Are your Safety systems up to scratch?

The article below was published by the Department of Building and Housing as far back as 2007, raising concerns about the structural adequacy of systems designed to protect the lives of those working at height. Sadly non-compliant Fall Arrest and Rope Access systems are still being sold and installed in our country today.

In a recent survey carried out on 34 new buildings and 119 existing buildings over 24 months, results showed that an alarming rate of over 30% of Installed Anchor Points failed to meet required testing standards!

This survey was carried out by Working at Height Association Limited (WAHA) on buildings in Australia and not New Zealand, although the same standards apply.

Essential Safety Limited insist on the involvement of a Certified Professional Engineer (CPEng) during installation of new systems, and certification of older systems, ensuring the safety of the user is to the highest standard.

Ensure your Safety systems are compliant and tested to today's Standards and Best Practice Guidelines, after all - lives are literally on the line!

"Ensure roof anchors are safe" Department of Building and Housing - Codewords Issue 23 October 2007

Concerns have been raised over the safety of roof anchors – eye bolts attached to roofs and walls for fixing safety lines for workers. The concerns relate mainly to light steel construction.

Although roof anchors will be adequate in many situations, the Department recommends that a structural engineer be consulted if there are any concerns about their safety.

Concerns over roof anchors relate to:

  • weakened structures that could result in roof failure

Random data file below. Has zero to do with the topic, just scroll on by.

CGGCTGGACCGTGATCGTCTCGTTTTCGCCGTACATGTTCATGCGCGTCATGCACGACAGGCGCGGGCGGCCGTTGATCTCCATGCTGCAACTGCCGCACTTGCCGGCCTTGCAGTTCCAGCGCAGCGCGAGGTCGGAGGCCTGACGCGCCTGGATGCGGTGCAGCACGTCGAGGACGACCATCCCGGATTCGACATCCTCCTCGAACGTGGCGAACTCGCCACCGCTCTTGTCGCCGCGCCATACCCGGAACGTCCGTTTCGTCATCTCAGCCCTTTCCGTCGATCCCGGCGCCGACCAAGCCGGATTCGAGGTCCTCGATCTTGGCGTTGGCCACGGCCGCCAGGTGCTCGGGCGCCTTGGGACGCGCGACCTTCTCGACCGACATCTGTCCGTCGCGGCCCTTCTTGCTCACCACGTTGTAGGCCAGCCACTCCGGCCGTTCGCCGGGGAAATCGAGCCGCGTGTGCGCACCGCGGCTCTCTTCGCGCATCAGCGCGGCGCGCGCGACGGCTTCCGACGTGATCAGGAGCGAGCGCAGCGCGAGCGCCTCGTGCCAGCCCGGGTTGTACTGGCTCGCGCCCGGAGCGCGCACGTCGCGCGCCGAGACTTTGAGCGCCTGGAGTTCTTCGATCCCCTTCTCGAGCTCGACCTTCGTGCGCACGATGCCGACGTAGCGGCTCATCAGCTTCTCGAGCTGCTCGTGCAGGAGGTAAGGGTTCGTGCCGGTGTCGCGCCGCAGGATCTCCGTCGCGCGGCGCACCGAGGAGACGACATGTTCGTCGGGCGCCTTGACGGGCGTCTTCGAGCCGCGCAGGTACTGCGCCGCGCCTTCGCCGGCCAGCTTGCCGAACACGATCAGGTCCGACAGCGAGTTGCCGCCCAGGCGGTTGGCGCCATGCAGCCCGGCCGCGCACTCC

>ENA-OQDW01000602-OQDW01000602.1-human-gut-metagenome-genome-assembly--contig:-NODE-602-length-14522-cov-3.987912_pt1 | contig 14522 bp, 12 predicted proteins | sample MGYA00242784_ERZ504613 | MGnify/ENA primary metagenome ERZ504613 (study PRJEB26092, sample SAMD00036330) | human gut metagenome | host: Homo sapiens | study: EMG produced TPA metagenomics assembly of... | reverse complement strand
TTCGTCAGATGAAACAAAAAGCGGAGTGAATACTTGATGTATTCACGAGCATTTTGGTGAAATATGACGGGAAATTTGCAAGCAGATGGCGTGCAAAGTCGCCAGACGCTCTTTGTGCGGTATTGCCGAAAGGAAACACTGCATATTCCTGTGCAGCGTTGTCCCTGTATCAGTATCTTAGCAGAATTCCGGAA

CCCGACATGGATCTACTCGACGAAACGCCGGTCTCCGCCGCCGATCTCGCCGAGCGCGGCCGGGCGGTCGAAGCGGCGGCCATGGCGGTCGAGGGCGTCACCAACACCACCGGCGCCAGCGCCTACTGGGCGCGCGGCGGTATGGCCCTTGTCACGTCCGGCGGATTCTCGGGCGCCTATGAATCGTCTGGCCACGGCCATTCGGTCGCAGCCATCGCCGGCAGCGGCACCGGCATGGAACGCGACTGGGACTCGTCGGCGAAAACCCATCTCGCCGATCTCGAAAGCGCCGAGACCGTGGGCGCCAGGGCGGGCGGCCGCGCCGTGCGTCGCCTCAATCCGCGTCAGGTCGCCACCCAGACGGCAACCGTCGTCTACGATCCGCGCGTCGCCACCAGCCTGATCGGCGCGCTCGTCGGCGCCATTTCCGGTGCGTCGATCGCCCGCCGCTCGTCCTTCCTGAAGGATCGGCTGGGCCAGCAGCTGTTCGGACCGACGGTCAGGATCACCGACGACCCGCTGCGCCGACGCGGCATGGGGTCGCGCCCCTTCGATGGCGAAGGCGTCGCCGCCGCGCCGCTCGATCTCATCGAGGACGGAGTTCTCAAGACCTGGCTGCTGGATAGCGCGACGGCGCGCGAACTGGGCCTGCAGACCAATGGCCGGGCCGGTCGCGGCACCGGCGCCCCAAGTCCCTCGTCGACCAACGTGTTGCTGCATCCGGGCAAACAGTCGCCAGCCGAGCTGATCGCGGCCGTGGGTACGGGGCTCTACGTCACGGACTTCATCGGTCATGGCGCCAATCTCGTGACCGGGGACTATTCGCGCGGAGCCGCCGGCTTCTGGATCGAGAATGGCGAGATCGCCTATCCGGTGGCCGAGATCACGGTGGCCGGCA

• connections that are not strong enough to save a falling worker
  • roof leaks that could lead to deterioration of both the attachment and the structure of the building
  • inadequate inspection and repairs after the emergency use of a roof anchor.
Modern lightweight construction often has very little reserve strength, and drilling holes in some members to attach anchors may weaken them to an unacceptable level. The size and position of the holes are critical. Attaching an anchor may reduce purlin strength by up to 36 percent, depending on the anchor type and the size of the purlin.

A structural engineer may be needed to assess the effect of adding anchors and determine whether other strengthening is needed.

Installation guidelines are vague

Technical literature provided by manufacturers does not adequately address the strength of the member that roof anchors are attached to. Stopping the fall of a worker can result in large forces on the roof structure, which may weaken it against future high winds or carrying maintenance workers.

There are also vague requirements for checking that a building can carry the anchor loads. This is despite AS/NZS 1891.4: 2000, Industrial Fall-Arrest Systems and Devices - Selection, Use and Maintenance, requiring that in each industrial fall-arrest system 'the building or structure shall be assessed by an engineer'. This Standard represents industry best practice but is not mandatory.



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